In "Chapter 3: The College Road Trip," Lukianoff deftly leads the reader through the staggering numbers defining the growth of college costs over the last thirty years. Then he clearly ties the unconscionable sticker-price run-up to the censorship thesis of his book by saying:

--"The rise in cost is related to the decline in rights on campuses in important ways. Most importantly, the increase in tuition and overall cost is disproportionately funding an increase in both the cost and the size of campus bureaucracy, and this expanding bureaucracy has primary responsibility for writing and enforcing speech codes, creating speech zones, and policing students' lives in ways that students from the 1960s would never have accepted."

This single paragraph is important enough to merit expansion into a whole chapter, but that's still not what bothers me. By the end of this excellent chapter, Lukianoff has explained that higher education has evolved into a 500-billion-dollar-per-year industry and finally states:

--"If we care about both the quality and the accessibility of higher education, we must cut costs, and a great place to start is slashing the administrative bureaucracy. This would not only help bring university prices back toward sanity, but also leave fewer administrators who might attempt to justify their salaries by policing student speech. Lowering the cost of college and restoring rights may be different sides of the same coin."

What a great introduction to the problem driving censorship. What bothers me is that he drops the whole money issue there and never returns to examine the source of the money. So what is this problem behind the problem of censorship? It is simply--THE U.S. DEPARTMENT OF EDUCATION. The DE student loan program is truly mammoth. In FY2012, DE pumped 190 billion dollars into the higher education system in direct loans ($176 B) and loan guarantees ($14 B). That is an astonishing 38 percent of the total revenue of the higher education industry. Divide the 190 billion dollars by the 6000 colleges and career schools and you get 32 million dollars each. So it is likely that many big schools are taking in over 100 million dollars per year in Federal Government money. And this number has been growing yearly for the last thirty years. It took me only a few minutes with the ED financial statements at their website to sort this out.

It's no wonder college tuitions can be raised with so little resistance with that kind of financial pressure driving the students. First Academia/Government convinces all these young people that they need Academia's product above all else. Then Government provides the students with easy money, compliments of Taxpayer Joe. Then Academia and Government grow and grow and grow and comfortably support a huge cadre of administrators. And the only downside is that Taxpayer Joe and millions of students work the rest of their lives to pay for this bloated system.

But there is, in fact, one other nettlesome downside. Lukianoff said it well, even though he forgot to connect the dots to the Federal Government:

--"If a generation of students is consistently shown and taught that censorship is not only acceptable but may even be a noble or romantic pursuit, one would expect to see the robust protections that we currently enjoy under the First Amendment erode, not only in the court of public opinion but eventually in the courts of law."

Lukianoff further nails it saying:

--"Abraham Lincoln once observed, `The philosophy of the school room in one generation will be the philosophy of government in the next,' and I believe some of the bad habits of campus are increasingly bleeding their way into the larger society."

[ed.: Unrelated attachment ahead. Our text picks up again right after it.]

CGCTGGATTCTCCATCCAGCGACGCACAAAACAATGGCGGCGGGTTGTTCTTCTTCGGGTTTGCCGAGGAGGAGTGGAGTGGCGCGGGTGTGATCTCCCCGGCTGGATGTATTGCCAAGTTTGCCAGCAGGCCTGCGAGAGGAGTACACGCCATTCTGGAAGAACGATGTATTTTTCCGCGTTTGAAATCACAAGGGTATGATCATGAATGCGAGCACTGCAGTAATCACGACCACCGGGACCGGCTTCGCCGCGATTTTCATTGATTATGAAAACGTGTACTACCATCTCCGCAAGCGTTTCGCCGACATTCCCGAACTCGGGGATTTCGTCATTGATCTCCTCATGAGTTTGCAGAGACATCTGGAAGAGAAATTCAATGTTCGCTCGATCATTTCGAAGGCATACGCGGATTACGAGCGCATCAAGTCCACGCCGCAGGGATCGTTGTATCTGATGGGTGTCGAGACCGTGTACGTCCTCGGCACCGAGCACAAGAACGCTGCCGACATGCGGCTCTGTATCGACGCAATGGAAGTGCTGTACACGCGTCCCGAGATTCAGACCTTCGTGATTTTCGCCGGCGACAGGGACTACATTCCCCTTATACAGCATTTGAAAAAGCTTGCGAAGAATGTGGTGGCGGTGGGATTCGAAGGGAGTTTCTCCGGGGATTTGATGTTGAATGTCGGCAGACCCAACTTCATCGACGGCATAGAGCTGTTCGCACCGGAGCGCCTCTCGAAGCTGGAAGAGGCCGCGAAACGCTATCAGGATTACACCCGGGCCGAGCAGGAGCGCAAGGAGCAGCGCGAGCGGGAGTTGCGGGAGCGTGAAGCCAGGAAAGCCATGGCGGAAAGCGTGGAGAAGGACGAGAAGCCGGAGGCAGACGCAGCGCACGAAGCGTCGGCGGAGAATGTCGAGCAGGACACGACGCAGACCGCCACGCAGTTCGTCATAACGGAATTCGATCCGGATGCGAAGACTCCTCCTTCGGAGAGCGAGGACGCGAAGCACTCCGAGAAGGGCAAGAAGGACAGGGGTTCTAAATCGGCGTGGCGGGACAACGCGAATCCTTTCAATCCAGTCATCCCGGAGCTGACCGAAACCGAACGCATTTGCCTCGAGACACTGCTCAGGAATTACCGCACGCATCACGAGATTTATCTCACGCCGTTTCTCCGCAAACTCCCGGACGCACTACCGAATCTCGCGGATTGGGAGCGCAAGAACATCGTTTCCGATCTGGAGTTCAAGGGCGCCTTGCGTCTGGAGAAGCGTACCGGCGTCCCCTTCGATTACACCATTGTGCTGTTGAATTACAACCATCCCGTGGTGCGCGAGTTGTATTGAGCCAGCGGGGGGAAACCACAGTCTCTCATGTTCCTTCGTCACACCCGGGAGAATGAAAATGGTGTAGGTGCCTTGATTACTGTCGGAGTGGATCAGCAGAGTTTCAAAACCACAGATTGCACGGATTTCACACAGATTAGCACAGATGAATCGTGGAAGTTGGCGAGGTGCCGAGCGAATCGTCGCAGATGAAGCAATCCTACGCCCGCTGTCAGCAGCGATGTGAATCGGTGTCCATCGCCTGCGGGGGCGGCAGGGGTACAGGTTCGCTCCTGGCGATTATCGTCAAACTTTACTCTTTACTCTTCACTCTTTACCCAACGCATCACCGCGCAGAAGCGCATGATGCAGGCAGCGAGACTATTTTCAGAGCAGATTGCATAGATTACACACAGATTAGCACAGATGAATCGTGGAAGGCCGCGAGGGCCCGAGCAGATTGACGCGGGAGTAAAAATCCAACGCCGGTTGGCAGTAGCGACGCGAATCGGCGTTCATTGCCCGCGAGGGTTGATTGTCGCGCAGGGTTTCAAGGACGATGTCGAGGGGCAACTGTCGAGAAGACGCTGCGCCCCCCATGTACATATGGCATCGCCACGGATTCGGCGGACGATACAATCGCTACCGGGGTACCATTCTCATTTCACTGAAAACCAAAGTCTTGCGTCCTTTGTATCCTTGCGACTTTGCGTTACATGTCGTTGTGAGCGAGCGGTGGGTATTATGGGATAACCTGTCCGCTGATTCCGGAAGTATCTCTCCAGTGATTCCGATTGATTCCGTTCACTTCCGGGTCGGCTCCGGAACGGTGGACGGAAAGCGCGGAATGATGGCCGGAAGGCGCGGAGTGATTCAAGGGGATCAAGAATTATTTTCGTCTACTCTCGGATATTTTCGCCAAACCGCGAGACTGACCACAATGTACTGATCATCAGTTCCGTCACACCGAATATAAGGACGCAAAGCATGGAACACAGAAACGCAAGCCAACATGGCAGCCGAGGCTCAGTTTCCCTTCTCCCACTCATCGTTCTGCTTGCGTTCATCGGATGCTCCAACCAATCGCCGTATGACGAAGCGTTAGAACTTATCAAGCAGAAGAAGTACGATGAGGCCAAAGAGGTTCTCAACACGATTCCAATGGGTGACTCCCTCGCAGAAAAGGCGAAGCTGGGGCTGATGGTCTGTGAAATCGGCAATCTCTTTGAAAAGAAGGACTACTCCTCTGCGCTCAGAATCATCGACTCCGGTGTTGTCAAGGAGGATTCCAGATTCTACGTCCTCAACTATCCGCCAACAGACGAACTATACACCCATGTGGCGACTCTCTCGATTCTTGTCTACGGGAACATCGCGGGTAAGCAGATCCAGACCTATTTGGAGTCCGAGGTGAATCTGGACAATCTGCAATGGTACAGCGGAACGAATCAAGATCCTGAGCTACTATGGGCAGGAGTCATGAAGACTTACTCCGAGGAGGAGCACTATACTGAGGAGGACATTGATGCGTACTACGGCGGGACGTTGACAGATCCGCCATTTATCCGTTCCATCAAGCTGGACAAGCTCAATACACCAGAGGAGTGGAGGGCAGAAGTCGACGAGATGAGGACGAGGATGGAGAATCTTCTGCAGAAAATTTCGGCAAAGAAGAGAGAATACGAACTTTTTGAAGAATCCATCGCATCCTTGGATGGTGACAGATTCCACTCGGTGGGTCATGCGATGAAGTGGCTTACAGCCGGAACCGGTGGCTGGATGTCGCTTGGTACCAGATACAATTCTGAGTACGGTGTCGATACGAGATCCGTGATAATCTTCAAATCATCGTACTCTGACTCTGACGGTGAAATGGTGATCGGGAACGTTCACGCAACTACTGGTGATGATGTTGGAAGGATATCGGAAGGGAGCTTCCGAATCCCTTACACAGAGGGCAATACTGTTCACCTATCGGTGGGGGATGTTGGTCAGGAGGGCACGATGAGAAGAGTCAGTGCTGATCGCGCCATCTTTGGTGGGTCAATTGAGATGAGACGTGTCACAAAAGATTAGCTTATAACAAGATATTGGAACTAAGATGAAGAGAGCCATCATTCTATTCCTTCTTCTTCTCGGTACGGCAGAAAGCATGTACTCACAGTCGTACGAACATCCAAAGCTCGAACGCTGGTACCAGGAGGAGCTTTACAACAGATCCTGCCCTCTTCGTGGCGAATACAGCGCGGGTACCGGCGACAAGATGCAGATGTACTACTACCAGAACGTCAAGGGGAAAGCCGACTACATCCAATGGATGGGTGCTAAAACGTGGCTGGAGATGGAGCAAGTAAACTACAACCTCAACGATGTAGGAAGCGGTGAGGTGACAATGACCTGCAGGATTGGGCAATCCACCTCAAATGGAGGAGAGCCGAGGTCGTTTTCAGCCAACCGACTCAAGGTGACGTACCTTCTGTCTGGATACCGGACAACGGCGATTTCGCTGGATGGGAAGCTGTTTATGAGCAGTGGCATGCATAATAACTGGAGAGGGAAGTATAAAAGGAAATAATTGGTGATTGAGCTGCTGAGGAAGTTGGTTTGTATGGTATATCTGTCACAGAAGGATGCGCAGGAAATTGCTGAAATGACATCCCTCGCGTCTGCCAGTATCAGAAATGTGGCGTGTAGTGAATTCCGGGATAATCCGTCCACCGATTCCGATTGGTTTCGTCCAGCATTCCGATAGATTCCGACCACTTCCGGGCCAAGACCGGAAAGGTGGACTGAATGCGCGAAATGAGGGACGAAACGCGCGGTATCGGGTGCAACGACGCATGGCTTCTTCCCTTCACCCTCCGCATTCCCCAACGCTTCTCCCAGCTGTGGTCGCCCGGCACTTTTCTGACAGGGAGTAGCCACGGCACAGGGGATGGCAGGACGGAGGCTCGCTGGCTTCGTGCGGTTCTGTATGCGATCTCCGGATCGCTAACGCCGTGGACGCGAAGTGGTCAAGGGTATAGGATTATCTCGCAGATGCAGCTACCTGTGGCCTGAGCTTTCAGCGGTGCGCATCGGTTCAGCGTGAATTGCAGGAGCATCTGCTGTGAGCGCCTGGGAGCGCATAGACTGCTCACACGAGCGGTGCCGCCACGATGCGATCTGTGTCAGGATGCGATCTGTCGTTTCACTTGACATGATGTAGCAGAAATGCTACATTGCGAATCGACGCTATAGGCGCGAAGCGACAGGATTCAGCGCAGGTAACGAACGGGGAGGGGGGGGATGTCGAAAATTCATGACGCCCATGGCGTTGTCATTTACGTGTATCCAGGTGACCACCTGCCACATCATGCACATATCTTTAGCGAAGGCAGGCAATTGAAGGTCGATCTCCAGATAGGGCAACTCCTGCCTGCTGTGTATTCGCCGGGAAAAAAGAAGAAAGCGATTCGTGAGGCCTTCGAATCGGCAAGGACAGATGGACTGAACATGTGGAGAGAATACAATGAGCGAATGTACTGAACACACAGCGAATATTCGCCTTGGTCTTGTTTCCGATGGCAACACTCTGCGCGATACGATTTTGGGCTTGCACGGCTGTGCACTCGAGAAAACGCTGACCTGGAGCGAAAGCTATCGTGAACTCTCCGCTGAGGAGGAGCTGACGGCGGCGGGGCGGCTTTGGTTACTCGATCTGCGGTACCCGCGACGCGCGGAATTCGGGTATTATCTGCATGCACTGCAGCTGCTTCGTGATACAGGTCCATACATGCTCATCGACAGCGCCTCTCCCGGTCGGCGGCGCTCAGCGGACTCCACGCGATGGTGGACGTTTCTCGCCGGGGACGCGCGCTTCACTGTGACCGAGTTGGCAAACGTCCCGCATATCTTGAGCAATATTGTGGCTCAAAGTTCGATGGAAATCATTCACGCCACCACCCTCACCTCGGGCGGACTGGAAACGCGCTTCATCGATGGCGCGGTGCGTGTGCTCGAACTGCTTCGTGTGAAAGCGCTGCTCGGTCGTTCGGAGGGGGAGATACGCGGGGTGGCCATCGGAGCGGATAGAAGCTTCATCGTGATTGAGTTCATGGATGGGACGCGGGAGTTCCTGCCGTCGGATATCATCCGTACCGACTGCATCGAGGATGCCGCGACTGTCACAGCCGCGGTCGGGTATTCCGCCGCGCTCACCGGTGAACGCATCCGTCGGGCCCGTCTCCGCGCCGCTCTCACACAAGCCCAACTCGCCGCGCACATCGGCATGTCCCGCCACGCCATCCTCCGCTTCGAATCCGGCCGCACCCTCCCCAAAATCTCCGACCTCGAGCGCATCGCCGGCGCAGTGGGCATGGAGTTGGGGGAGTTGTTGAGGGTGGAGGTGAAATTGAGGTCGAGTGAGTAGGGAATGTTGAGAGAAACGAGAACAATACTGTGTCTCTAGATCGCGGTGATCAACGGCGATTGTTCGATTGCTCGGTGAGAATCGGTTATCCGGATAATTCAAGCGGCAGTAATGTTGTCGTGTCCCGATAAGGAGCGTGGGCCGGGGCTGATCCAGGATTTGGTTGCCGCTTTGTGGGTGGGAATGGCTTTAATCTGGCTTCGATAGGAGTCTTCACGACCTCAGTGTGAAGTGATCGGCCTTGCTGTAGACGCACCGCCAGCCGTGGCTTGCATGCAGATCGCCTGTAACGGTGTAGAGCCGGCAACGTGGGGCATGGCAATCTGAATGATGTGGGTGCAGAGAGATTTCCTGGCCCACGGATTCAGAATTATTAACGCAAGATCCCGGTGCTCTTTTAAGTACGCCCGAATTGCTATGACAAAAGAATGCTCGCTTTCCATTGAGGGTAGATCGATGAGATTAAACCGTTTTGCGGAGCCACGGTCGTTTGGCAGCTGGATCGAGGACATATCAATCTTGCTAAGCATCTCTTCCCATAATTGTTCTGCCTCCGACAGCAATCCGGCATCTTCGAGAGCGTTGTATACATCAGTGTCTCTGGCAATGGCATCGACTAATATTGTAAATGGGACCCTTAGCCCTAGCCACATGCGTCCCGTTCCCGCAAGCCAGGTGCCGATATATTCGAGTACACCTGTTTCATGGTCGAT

2) CAMPUS CENSORSHIP GOES INTERNATIONAL

Another connect-the-dots issue that Lukianoff failed to make is between campus censorship and the international movements to prohibit "hate speech" and "defamation of religion." The UN Human Rights Council Resolution 16/18, adopted without a vote on March 24, 2011, prohibits "derogatory stereotyping, negative profiling and stigmatization of persons based on their religion or belief." Such an international treaty has always been very difficult to sell in the U.S. because of our First Amendment rights. Imagine how much easier it will sell as the generations of censorship-hardened students assume power.

These are important issues that college censorship sets in motion, or at least, facilitates. They call into question the unintended consequences and hidden dangers of such organizations as the Department of Education. These are the issues behind the censorship issue that should be a part of Lukianoff's otherwise excellent book. It would help us discuss how academia relates to our culture beyond its expanding bureaucracy and the annoying propagation of liberty-corroding rules.
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7 of 7 people found the following review helpful
5.0 out of 5 stars An Outstanding and Very Important Book, October 31, 2012
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This review is from: Unlearning Liberty: Campus Censorship and the End of American Debate (Hardcover)
Greg Lukianoff and his colleagues at FIRE have spent the last decade defending the first amendment rights of students and faculty across the United States. I have been in academia for 20 years and I had no idea things were so bad. If you care about where post-secondary education is heading in the U.S. you owe it to yourself to read this extremely well written and shocking book. I have been following FIRE for a few years. Nevertheless, the cases described in this book really surprised me. The incredible arrogance and shameful behavior on college campuses should concern everyone. Some of the cases are subtle such that you might find yourself wondering if it matters. Others are almost impossible to believe. If I hadn't been reading about some of these cases the last few years I'm not sure I would believe it. Highly recommended. But, you may lose some sleep.
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Unlearning Liberty: Campus Censorship and the End of American Debate
Unlearning Liberty: Campus Censorship and the End of American Debate by Greg Lukianoff (Hardcover - October 23, 2012)